After the pandemic eliminated gig and touring income, Chicago’s independent musicians sometimes had to ask for help—but at least as often, they proved willing to step up and support others. Sometimes that took the form of benefit compilations, including December’s Warm Violet: A Compilation for Chicago Community Jail Support.

Chicago Community Jail Support is a mutual-­aid project launched in response to mass arrests during protests against police brutality following the killing of George Floyd. The weekend of May 29 alone, 2,172 people were arrested in Chicago. CCJS maintains a presence outside Cook County Jail in order to help people released from custody, who often have nothing but the clothes on their backs—volunteers provide food, drink, transportation, or even temporary housing.

The members of CCJS describe their group as part of a broader Black- and Brown-led Chicago abolitionist movement—ultimately they want the city to defund the police and invest in resources that actually keep communities safe. Many CCJS volunteers are involved in the local music scene, so when the organization needed money to winterize its operations, a compilation album was a natural fundraising choice.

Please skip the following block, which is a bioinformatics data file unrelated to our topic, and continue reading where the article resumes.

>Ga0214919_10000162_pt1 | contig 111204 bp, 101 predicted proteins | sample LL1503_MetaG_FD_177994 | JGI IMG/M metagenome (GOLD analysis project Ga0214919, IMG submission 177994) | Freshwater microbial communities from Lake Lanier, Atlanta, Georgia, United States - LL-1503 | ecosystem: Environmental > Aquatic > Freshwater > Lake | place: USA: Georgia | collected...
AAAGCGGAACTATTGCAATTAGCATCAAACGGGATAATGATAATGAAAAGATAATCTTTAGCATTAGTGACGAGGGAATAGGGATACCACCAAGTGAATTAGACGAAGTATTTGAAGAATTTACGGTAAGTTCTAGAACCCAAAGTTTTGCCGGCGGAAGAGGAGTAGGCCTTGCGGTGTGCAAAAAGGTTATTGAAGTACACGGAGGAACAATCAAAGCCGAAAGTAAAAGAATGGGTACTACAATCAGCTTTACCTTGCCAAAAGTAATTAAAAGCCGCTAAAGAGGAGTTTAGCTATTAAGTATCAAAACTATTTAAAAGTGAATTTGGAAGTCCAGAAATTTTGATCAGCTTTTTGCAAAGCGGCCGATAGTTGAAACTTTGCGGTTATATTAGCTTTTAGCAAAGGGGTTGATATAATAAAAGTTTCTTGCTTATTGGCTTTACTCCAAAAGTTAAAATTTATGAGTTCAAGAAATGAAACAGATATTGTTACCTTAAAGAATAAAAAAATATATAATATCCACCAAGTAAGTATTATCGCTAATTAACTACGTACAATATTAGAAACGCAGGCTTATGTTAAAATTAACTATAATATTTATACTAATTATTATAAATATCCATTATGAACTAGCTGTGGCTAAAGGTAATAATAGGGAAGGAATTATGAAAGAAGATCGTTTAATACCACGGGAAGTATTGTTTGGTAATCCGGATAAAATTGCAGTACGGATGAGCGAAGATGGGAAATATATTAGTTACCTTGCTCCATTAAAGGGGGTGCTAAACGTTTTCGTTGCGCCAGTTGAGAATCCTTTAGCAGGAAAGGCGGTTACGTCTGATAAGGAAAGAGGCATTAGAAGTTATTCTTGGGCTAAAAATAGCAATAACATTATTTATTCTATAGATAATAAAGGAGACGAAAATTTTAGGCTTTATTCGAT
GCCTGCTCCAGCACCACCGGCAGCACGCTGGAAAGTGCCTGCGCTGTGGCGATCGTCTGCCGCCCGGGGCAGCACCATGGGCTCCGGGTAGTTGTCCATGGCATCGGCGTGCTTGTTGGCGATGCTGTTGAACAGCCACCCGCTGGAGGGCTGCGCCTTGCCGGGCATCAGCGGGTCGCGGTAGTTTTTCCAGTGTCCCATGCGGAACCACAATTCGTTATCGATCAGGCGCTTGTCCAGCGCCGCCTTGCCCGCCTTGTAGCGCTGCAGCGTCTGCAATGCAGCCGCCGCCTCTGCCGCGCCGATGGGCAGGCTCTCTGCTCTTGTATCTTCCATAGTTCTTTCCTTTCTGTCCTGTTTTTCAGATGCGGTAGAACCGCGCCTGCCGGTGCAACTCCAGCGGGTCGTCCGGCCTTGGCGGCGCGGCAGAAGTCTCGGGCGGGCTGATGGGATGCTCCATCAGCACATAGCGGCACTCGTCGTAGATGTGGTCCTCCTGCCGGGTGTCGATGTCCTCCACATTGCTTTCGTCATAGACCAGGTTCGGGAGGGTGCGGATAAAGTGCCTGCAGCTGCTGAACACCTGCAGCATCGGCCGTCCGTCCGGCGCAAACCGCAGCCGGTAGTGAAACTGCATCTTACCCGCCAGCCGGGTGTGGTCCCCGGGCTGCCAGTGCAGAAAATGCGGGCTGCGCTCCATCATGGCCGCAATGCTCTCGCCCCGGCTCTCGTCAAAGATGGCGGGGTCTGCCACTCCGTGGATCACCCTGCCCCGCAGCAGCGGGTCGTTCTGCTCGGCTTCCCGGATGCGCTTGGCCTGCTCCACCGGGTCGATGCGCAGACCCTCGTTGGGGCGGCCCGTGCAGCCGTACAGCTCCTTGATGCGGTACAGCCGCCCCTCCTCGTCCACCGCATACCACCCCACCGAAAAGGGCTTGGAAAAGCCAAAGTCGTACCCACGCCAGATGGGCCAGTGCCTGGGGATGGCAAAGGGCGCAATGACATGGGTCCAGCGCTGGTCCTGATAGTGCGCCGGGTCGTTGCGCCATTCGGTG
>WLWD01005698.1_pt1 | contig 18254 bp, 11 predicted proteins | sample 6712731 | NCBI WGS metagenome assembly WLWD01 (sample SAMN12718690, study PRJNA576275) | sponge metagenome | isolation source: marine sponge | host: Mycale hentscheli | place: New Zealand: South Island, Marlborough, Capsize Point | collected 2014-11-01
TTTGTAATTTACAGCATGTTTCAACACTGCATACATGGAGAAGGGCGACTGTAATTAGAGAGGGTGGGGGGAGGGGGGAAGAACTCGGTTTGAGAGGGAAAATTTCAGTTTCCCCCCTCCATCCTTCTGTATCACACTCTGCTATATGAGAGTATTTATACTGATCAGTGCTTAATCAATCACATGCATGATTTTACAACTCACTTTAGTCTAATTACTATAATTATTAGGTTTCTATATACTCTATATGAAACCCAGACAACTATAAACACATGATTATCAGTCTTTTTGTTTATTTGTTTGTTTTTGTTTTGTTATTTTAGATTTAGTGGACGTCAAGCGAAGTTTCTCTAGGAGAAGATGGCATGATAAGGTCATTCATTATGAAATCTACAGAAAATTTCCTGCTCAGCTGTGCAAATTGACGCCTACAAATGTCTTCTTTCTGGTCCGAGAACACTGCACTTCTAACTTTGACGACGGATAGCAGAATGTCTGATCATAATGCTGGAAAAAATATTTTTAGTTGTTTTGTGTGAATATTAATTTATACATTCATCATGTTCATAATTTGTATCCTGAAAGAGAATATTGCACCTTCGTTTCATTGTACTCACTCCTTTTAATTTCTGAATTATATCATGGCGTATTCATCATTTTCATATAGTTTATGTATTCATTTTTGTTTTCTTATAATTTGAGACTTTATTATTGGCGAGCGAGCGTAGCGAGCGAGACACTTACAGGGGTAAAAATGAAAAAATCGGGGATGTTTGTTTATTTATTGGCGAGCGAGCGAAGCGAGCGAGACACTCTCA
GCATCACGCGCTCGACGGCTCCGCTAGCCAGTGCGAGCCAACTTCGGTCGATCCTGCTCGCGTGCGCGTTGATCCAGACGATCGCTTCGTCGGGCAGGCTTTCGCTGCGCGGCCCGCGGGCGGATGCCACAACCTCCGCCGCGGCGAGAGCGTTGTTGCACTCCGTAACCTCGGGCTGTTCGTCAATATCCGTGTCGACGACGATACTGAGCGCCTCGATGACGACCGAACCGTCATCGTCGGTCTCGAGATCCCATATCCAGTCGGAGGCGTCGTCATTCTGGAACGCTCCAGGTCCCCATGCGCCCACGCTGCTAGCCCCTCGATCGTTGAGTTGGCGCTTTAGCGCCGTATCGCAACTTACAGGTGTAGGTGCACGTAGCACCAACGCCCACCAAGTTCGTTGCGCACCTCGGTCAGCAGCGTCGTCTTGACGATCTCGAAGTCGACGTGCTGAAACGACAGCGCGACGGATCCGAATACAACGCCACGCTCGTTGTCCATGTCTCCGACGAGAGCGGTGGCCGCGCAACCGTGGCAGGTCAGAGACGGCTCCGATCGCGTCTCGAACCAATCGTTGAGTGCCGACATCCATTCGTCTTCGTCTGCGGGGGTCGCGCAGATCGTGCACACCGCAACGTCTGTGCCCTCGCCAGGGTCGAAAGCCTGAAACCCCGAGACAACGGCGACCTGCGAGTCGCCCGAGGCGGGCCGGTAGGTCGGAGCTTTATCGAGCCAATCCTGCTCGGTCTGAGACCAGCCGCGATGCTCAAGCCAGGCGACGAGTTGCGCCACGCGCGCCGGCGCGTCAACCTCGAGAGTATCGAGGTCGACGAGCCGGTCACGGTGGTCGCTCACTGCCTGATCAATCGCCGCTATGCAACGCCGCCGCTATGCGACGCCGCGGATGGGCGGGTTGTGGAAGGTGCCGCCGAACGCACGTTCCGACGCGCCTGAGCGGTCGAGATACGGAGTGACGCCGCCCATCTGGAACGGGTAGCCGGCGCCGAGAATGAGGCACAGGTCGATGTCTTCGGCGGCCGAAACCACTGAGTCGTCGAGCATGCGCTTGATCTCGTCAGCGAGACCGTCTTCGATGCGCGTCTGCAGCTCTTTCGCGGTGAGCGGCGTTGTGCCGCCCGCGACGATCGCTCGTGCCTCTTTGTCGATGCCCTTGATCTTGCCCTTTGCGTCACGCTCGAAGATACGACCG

The 46 tracks on Warm Violet cover a lot of genres, among them techno, ambient music, indie rock, acoustic pop, jazz, and whatever Fire-Toolz is. The compilation’s eclectic lineup also includes Ariel Zetina, Nnamdï & Post Animal, Ohmme, and Ken Vandermark. So far the release has raised more than $10,000, and most of that has come from Chicagoans—which CCJS organizers say is “the cherry on top,” because it demonstrates grassroots support for their cause and for local music. You can learn more about how the organization is using this money at